First reported by Variety and later tweet quoted by Google’s CEO Sundar Pichai himself, YouTube Music and Premium just hit a major milestone. Amidst so much controversy with paid services and what features are included (like blue checkmarks), Google has managed to rocket past 80 million paid users!
For those who remember our previous report on this, that’s over 30 million additional pockets in just a year’s time. Impressive numbers, to be certain, but there’s something a bit more important to take away from this news – most of those users are likely YouTube Premium members.
When you sign up for YouTube Music Premium, you’re more often than not getting the $11.99 USD tier that also gives you ad-free, background listening, and more on standard YouTube as well. With this much money, Google could surely make background listening free, right?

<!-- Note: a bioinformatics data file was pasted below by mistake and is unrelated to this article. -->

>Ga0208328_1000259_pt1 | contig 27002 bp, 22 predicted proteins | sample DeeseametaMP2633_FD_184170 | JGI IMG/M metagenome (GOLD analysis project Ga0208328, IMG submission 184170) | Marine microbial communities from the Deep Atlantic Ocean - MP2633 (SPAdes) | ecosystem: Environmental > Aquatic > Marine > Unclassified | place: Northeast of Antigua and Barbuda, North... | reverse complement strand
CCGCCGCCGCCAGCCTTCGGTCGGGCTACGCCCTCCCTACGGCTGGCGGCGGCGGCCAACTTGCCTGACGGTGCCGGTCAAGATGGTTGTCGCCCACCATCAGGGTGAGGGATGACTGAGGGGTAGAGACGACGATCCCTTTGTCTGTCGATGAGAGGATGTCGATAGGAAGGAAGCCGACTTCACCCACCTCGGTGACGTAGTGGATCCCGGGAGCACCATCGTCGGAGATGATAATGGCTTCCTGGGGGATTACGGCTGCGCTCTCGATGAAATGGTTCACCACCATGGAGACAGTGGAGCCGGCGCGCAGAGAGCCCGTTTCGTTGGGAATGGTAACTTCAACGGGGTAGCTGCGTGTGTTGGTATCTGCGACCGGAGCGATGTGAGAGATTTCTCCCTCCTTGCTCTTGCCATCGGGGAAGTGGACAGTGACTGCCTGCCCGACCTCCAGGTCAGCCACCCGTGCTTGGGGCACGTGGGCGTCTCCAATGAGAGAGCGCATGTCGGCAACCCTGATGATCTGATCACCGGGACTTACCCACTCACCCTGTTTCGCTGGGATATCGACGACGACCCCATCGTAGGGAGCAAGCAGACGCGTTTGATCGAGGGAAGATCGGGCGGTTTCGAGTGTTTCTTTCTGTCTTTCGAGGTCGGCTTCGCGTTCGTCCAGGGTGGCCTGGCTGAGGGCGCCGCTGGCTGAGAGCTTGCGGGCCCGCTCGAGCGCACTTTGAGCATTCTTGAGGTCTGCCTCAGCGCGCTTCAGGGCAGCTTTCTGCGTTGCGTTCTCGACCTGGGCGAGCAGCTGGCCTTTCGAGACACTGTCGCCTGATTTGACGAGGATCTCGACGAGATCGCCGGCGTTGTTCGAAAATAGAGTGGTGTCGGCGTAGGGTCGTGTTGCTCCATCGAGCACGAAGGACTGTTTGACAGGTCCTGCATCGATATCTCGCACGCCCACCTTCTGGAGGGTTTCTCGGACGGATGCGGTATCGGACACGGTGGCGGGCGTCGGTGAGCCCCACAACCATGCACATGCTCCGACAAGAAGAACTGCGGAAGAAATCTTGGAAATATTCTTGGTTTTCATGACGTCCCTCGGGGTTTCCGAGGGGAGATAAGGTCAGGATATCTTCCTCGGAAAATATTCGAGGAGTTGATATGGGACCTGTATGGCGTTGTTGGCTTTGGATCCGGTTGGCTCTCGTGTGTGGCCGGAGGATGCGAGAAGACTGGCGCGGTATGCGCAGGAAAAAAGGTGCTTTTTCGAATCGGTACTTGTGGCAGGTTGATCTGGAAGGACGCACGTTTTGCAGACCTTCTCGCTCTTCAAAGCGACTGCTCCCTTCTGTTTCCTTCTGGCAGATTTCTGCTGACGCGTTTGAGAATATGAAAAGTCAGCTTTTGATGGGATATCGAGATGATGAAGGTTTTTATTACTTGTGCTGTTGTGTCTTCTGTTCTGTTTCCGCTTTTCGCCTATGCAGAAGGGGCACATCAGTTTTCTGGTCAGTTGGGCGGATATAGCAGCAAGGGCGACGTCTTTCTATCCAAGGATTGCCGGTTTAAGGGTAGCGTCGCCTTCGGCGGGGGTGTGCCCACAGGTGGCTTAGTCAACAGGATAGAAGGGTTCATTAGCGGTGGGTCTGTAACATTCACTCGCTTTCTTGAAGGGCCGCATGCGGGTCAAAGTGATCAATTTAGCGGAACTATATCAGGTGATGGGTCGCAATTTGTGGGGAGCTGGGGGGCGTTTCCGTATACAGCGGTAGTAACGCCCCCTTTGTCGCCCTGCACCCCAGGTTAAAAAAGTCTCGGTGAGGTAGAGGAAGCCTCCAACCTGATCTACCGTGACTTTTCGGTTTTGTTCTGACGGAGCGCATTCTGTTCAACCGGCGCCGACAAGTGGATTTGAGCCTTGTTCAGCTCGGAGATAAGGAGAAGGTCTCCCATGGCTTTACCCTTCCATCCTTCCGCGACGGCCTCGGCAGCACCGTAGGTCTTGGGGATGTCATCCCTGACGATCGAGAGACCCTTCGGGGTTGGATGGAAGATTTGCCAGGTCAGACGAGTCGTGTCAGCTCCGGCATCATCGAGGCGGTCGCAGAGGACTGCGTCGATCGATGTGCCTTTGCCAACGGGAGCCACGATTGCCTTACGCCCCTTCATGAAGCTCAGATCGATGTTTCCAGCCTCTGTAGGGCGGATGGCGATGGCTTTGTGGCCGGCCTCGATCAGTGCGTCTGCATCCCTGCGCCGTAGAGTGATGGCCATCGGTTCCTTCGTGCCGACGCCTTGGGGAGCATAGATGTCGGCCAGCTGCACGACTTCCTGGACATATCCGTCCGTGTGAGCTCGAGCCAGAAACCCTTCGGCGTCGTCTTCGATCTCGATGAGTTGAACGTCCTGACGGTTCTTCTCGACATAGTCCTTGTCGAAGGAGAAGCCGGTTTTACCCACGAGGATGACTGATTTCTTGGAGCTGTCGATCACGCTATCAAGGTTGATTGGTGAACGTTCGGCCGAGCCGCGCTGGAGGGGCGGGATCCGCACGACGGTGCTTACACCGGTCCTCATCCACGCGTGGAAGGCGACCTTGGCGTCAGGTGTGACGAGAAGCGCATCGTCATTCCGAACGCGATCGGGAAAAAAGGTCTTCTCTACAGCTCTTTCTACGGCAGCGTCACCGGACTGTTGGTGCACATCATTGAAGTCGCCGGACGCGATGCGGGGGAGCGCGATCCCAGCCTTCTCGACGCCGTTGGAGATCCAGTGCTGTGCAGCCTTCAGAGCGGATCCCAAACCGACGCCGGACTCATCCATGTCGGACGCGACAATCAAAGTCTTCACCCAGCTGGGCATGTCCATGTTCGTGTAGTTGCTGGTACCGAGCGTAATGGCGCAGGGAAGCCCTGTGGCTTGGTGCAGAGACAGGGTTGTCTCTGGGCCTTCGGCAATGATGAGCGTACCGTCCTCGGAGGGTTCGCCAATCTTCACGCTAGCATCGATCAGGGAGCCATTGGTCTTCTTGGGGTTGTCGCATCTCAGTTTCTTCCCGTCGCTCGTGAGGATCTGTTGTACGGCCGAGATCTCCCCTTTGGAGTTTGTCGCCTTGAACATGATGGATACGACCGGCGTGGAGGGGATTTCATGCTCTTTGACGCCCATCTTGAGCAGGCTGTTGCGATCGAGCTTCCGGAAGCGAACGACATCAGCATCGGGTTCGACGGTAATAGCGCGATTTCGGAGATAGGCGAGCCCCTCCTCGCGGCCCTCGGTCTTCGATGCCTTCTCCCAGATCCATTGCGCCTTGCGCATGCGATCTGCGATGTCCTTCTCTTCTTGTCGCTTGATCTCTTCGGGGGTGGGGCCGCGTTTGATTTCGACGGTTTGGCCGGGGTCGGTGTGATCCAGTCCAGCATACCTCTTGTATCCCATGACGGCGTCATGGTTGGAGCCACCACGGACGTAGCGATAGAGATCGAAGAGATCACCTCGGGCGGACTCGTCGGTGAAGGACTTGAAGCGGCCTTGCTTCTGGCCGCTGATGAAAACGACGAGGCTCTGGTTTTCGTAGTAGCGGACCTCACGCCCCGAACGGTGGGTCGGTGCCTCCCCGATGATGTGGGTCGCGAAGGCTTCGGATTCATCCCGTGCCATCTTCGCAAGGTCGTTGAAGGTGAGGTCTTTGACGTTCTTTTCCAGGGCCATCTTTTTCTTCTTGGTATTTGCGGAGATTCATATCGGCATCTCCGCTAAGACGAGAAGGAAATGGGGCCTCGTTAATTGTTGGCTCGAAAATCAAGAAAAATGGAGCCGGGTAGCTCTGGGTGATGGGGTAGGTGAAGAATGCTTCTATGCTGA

YouTube Music and Premium were launched seven years ago as a means of replacing Google Play Music (R.I.P.) Now, the service is the third largest paid music-streaming service behind Apple Music, Spotify, and Tencent (China-only).
Several factors have contributed to the platform’s long-term success, but one of the primary things that have cemented it as one of the top listening services its integration with and birth from YouTube – the largest video streaming platform in the world. In the early days, everyone uploaded music to YouTube, whether or not they owned or created it, and over the years, Google had to find a way to extract a listening experience from that, help artists monetize their work, and get ownership of their identity.
By creating a separate music service, merging all fan and official profiles into one per artist to make it easier to validate authentic personalities, Music was born. A lot of things killed MySpace after the height of its popularity, but once it shifted into a music-only service for fans and artists, it was already too late – the world had moved on to YouTube.